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How to Write Chemical Formulas for Transition Metals

by Allison Boley, studioD

You may be used to writing ionic compounds and balancing formulas, but transition metals present new challenges. With these problems, you are suddenly faced with Roman numerals in parentheses and different possible charges for the same element. On top of all that, sometimes the resulting compound is an ion itself. Though these components may be new to you, you can conquer them by understanding a few simple principles.

What are Transition Metals?

Transition metals are the elements that make up the middle section of the periodic table, beginning with the group comprised of Sc, Y, La and Ac and ending with Zn, Cd and Hg. Transition metals can form positive ions called cations just like the elements on the left of the periodic table, but they can also form complexes with a net negative or positive charge like FeCl4- or [Fe(H2O)6]2+, respectively.

Formulas from Compound Names

The ions formed by transition metals are different from other cations because many transition metals can form more than one cation, with different oxidation numbers, or number of electrons lost when forming an ion. For example, chromium can form Cr2+, Cr3+ or Cr6+. Thus when you see the name of a compound involving chromium, it should have the oxidation number written in Roman numerals in parentheses. For example, if Cr2+ formed a compound with one atom of oxygen, the name would be chromium(II) oxide, and the formula would be CrO. If Cr3+ formed a compound with oxygen, the name would be chromium(III) oxide, and the formula would be Cr2O3, since two Cr3+ ions would balance the charge of three O2- atoms. So whenever you see the name of a compound involving a transition metal, write the metal ion with the positive charge indicated in parentheses, and then write the ion of the second element -- in this case, oxygen -- and balance the charges to create a compound with zero net charge.

Formulas of Complexes with a Net Charge

Transition metals do not have to form neutral compounds; they can also form complexes with a net negative charge. To write the formula for such complexes, you need to know the net charge as well as the oxidation number of the transition metal. Balance the charges just like you would with a neutral compound, except this time you will sum the individual ions' charges so that they equal the total charge of the complex. For example, to create the permanganate ion, you need to know that the overall charge of the ion is -1, the oxidation number of manganese is +7 and the other atom in the compound is oxygen. You know oxygen has an oxidation number of -2, so you would combine one Mn7+ ion and four O2- ions to get a net charge of -1; thus the formula of the permanganate ion is MnO4-. You can usually tell whether a particular substance containing a transition metal is a neutral compound or a charged complex by its name. The names of complex ions usually consist of one word, whereas neutral compounds containing transition metals are usually named by listing the element farther to the left in the periodic table -- or the cation -- first, followed by the element farther to the right -- or the anion -- as separate words. For example, permanganate is one word, and it is a complex; sodium permanganate is two words and is a neutral compound with sodium -- the element farthest to the left -- named first followed by the name of the anion.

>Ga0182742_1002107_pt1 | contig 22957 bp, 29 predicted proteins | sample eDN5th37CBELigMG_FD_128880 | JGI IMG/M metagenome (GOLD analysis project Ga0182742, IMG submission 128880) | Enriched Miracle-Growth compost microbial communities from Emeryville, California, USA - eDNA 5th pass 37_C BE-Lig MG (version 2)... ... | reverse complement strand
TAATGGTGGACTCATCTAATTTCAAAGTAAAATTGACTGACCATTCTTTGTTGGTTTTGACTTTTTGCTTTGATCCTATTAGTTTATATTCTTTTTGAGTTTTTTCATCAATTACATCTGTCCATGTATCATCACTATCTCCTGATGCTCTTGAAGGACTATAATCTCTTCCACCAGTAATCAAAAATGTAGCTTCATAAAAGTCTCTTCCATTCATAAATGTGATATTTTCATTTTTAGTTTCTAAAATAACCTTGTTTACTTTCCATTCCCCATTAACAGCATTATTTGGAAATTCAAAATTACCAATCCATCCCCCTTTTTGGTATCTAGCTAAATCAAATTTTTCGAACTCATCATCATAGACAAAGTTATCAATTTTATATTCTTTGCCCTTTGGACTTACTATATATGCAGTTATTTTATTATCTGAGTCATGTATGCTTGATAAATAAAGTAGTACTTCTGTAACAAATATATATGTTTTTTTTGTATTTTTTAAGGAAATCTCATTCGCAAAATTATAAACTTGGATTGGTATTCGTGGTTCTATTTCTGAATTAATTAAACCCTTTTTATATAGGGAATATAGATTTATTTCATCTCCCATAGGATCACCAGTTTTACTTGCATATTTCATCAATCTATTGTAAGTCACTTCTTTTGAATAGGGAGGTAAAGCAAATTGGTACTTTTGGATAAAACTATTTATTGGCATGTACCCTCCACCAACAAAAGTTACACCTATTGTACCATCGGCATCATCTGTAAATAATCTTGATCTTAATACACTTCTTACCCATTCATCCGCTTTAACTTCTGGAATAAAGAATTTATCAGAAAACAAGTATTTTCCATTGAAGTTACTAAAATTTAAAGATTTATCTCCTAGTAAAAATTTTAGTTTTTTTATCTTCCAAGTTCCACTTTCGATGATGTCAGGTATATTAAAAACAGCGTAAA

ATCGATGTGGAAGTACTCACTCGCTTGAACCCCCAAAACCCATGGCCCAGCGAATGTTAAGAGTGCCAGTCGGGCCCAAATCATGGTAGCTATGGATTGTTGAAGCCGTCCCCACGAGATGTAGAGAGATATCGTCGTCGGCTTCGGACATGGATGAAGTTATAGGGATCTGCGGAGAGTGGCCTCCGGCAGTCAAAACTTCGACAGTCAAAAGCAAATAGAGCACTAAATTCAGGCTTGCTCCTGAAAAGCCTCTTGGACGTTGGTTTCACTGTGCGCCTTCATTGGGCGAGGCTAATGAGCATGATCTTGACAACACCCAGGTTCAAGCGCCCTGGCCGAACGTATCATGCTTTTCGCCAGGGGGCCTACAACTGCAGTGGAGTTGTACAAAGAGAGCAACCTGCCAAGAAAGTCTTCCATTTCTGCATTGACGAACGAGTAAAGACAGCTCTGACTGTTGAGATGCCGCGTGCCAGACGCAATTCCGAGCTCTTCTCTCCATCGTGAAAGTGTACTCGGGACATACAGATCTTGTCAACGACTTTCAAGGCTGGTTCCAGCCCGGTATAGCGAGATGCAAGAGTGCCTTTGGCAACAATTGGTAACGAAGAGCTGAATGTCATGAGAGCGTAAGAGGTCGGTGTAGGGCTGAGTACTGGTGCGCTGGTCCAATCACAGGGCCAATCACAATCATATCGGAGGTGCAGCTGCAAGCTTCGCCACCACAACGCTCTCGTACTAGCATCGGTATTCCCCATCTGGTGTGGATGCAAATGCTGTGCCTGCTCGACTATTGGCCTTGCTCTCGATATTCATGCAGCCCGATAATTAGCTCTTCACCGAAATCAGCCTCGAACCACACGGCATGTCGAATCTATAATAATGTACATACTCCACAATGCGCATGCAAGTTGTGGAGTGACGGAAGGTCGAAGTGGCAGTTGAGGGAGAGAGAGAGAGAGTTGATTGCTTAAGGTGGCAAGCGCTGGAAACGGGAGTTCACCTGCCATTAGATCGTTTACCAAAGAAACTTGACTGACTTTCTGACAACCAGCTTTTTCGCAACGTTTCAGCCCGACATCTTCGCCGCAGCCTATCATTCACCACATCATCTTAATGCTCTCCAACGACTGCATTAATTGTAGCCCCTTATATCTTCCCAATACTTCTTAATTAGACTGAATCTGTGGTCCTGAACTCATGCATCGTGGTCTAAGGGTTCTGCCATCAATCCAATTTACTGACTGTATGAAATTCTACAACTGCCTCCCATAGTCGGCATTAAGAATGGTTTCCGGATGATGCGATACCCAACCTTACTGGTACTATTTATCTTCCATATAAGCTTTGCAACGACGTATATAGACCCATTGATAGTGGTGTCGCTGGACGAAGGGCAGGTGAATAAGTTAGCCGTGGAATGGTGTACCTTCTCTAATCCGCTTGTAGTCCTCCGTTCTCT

Formulas from Electronic Configurations

An atom's electronic configuration is the way electrons are distributed in the atom. For example, cobalt is the seventh transition metal atom, or d-block atom, in its period -- row in the periodic table -- after the two main group, or s-block, elements K and Ca. Thus, its electronic configuration is [Ar]4s23d7; the [Ar] indicates that Co is in the period below Ar, 4s2 represents the two electrons in the s-block, and 3d7 represents the 7 atoms in the d-block. If, instead, you were given that cobalt had the electronic configuration [Ar]3d7, you would know that this is the Co2+ ion, since two electrons have been removed from the normal configuration. If you were given [Ar]3d6, you would write the chemical formula Co3+, since now three electrons have been removed from the normal configuration.

About the Author

Allison Boley writes both fiction and nonfiction, having placed as a semifinalist in the international Scriptapalooza Semi-Annual Television Writing Competition. Boley graduated summa cum laude from the Barrett Honors College at Arizona State University, where she is concurrently pursuing her doctorate in physics.

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